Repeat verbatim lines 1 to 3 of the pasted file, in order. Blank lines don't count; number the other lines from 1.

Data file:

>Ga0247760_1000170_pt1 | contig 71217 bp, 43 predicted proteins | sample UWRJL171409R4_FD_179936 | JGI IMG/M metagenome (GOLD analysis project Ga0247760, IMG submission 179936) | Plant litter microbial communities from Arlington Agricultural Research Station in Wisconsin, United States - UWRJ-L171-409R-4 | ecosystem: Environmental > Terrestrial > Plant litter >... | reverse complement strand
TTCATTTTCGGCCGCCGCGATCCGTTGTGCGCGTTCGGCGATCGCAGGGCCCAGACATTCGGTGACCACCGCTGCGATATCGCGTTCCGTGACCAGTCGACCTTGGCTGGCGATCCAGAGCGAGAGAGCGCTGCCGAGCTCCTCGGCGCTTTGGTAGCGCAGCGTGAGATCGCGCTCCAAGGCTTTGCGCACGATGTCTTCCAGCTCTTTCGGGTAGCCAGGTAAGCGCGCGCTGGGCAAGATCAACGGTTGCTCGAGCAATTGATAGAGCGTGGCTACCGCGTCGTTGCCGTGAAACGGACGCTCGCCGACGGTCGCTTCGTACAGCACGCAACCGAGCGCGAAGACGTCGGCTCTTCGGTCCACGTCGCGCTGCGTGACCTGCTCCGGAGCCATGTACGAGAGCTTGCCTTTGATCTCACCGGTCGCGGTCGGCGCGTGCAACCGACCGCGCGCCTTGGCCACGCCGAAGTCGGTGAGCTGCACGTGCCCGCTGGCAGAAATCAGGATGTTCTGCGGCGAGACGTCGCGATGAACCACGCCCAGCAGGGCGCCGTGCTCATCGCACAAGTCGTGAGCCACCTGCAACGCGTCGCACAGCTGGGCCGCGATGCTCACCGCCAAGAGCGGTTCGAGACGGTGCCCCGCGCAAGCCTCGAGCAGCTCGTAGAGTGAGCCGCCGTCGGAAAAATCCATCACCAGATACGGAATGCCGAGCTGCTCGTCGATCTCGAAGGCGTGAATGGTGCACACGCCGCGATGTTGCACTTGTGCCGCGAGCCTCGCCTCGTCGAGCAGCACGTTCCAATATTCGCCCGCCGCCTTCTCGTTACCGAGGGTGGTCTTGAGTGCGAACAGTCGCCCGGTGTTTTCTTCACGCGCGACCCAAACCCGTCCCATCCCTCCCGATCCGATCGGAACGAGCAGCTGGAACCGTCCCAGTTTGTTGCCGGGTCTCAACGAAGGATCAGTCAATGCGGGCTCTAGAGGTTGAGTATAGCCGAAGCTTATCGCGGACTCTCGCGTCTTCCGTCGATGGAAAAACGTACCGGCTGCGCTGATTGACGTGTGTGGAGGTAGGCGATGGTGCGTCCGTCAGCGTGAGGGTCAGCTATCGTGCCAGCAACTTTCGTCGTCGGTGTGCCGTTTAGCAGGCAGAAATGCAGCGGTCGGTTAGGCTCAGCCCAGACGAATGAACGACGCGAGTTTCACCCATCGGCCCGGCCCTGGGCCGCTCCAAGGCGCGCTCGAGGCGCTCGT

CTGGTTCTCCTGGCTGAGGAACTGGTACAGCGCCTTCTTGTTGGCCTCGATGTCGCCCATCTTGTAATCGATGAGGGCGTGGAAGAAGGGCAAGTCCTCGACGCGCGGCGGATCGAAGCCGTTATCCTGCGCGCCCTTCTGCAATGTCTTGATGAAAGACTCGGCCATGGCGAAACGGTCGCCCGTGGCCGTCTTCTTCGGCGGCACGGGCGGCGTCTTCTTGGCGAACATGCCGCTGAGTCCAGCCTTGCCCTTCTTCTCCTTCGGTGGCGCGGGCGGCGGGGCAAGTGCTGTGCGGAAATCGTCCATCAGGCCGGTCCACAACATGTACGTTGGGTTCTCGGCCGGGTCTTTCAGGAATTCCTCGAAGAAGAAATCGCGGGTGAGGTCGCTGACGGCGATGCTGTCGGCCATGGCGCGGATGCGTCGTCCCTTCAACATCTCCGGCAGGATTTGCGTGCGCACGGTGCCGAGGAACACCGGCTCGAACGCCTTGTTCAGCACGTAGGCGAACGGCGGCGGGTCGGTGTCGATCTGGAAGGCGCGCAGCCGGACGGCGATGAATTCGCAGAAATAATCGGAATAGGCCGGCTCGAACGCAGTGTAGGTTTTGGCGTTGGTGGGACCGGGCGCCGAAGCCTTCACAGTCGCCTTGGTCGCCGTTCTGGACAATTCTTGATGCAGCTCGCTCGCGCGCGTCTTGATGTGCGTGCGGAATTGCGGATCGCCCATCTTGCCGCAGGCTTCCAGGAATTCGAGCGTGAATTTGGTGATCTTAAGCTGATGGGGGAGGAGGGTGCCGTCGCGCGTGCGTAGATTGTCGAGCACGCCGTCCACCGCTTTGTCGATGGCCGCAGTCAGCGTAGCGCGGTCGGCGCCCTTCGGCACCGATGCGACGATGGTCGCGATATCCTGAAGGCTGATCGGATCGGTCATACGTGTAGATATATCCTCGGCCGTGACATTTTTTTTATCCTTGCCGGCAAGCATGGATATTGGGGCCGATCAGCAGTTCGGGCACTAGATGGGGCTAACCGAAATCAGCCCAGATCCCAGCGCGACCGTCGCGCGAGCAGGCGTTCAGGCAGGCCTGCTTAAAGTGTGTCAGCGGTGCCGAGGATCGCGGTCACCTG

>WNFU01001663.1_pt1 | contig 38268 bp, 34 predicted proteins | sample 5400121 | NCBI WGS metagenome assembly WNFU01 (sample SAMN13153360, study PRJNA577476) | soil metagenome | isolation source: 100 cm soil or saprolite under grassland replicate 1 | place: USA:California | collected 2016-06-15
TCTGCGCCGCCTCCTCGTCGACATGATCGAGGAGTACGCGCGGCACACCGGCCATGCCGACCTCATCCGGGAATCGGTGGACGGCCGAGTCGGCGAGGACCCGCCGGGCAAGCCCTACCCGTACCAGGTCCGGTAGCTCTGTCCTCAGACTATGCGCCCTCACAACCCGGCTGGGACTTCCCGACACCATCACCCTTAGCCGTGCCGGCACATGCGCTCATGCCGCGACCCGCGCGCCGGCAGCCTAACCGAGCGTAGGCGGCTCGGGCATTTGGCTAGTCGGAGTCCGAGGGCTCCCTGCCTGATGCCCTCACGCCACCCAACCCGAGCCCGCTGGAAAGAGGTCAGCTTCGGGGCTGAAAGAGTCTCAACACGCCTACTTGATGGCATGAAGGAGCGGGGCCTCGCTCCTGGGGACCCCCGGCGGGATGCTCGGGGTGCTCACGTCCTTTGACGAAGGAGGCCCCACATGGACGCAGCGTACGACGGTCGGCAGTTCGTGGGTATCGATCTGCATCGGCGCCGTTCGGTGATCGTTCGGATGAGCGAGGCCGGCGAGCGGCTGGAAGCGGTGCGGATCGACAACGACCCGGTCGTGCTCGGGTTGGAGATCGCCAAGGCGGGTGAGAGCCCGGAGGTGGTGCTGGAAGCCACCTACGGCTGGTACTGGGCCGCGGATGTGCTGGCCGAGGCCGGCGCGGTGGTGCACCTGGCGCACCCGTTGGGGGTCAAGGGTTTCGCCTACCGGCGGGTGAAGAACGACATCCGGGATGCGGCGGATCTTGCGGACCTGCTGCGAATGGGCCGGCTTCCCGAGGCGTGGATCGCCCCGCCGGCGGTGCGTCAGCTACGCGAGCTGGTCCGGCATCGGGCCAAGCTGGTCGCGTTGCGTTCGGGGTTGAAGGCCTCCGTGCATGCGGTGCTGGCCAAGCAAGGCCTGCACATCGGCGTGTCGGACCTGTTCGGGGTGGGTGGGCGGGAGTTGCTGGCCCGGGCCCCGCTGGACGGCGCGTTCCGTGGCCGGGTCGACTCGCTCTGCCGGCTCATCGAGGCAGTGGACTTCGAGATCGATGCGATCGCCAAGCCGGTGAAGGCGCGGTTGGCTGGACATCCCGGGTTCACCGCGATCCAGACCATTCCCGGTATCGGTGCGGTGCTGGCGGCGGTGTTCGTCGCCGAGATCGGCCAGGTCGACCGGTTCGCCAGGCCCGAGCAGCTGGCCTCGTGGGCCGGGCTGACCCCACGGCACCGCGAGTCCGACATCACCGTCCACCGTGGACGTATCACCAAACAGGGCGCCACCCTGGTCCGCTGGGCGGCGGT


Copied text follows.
>Ga0247760_1000170_pt1 | contig 71217 bp, 43 predicted proteins | sample UWRJL171409R4_FD_179936 | JGI IMG/M metagenome (GOLD analysis project Ga0247760, IMG submission 179936) | Plant litter microbial communities from Arlington Agricultural Research Station in Wisconsin, United States - UWRJ-L171-409R-4 | ecosystem: Environmental > Terrestrial > Plant litter >... | reverse complement strand
TTCATTTTCGGCCGCCGCGATCCGTTGTGCGCGTTCGGCGATCGCAGGGCCCAGACATTCGGTGACCACCGCTGCGATATCGCGTTCCGTGACCAGTCGACCTTGGCTGGCGATCCAGAGCGAGAGAGCGCTGCCGAGCTCCTCGGCGCTTTGGTAGCGCAGCGTGAGATCGCGCTCCAAGGCTTTGCGCACGATGTCTTCCAGCTCTTTCGGGTAGCCAGGTAAGCGCGCGCTGGGCAAGATCAACGGTTGCTCGAGCAATTGATAGAGCGTGGCTACCGCGTCGTTGCCGTGAAACGGACGCTCGCCGACGGTCGCTTCGTACAGCACGCAACCGAGCGCGAAGACGTCGGCTCTTCGGTCCACGTCGCGCTGCGTGACCTGCTCCGGAGCCATGTACGAGAGCTTGCCTTTGATCTCACCGGTCGCGGTCGGCGCGTGCAACCGACCGCGCGCCTTGGCCACGCCGAAGTCGGTGAGCTGCACGTGCCCGCTGGCAGAAATCAGGATGTTCTGCGGCGAGACGTCGCGATGAACCACGCCCAGCAGGGCGCCGTGCTCATCGCACAAGTCGTGAGCCACCTGCAACGCGTCGCACAGCTGGGCCGCGATGCTCACCGCCAAGAGCGGTTCGAGACGGTGCCCCGCGCAAGCCTCGAGCAGCTCGTAGAGTGAGCCGCCGTCGGAAAAATCCATCACCAGATACGGAATGCCGAGCTGCTCGTCGATCTCGAAGGCGTGAATGGTGCACACGCCGCGATGTTGCACTTGTGCCGCGAGCCTCGCCTCGTCGAGCAGCACGTTCCAATATTCGCCCGCCGCCTTCTCGTTACCGAGGGTGGTCTTGAGTGCGAACAGTCGCCCGGTGTTTTCTTCACGCGCGACCCAAACCCGTCCCATCCCTCCCGATCCGATCGGAACGAGCAGCTGGAACCGTCCCAGTTTGTTGCCGGGTCTCAACGAAGGATCAGTCAATGCGGGCTCTAGAGGTTGAGTATAGCCGAAGCTTATCGCGGACTCTCGCGTCTTCCGTCGATGGAAAAACGTACCGGCTGCGCTGATTGACGTGTGTGGAGGTAGGCGATGGTGCGTCCGTCAGCGTGAGGGTCAGCTATCGTGCCAGCAACTTTCGTCGTCGGTGTGCCGTTTAGCAGGCAGAAATGCAGCGGTCGGTTAGGCTCAGCCCAGACGAATGAACGACGCGAGTTTCACCCATCGGCCCGGCCCTGGGCCGCTCCAAGGCGCGCTCGAGGCGCTCGT

CTGGTTCTCCTGGCTGAGGAACTGGTACAGCGCCTTCTTGTTGGCCTCGATGTCGCCCATCTTGTAATCGATGAGGGCGTGGAAGAAGGGCAAGTCCTCGACGCGCGGCGGATCGAAGCCGTTATCCTGCGCGCCCTTCTGCAATGTCTTGATGAAAGACTCGGCCATGGCGAAACGGTCGCCCGTGGCCGTCTTCTTCGGCGGCACGGGCGGCGTCTTCTTGGCGAACATGCCGCTGAGTCCAGCCTTGCCCTTCTTCTCCTTCGGTGGCGCGGGCGGCGGGGCAAGTGCTGTGCGGAAATCGTCCATCAGGCCGGTCCACAACATGTACGTTGGGTTCTCGGCCGGGTCTTTCAGGAATTCCTCGAAGAAGAAATCGCGGGTGAGGTCGCTGACGGCGATGCTGTCGGCCATGGCGCGGATGCGTCGTCCCTTCAACATCTCCGGCAGGATTTGCGTGCGCACGGTGCCGAGGAACACCGGCTCGAACGCCTTGTTCAGCACGTAGGCGAACGGCGGCGGGTCGGTGTCGATCTGGAAGGCGCGCAGCCGGACGGCGATGAATTCGCAGAAATAATCGGAATAGGCCGGCTCGAACGCAGTGTAGGTTTTGGCGTTGGTGGGACCGGGCGCCGAAGCCTTCACAGTCGCCTTGGTCGCCGTTCTGGACAATTCTTGATGCAGCTCGCTCGCGCGCGTCTTGATGTGCGTGCGGAATTGCGGATCGCCCATCTTGCCGCAGGCTTCCAGGAATTCGAGCGTGAATTTGGTGATCTTAAGCTGATGGGGGAGGAGGGTGCCGTCGCGCGTGCGTAGATTGTCGAGCACGCCGTCCACCGCTTTGTCGATGGCCGCAGTCAGCGTAGCGCGGTCGGCGCCCTTCGGCACCGATGCGACGATGGTCGCGATATCCTGAAGGCTGATCGGATCGGTCATACGTGTAGATATATCCTCGGCCGTGACATTTTTTTTATCCTTGCCGGCAAGCATGGATATTGGGGCCGATCAGCAGTTCGGGCACTAGATGGGGCTAACCGAAATCAGCCCAGATCCCAGCGCGACCGTCGCGCGAGCAGGCGTTCAGGCAGGCCTGCTTAAAGTGTGTCAGCGGTGCCGAGGATCGCGGTCACCTG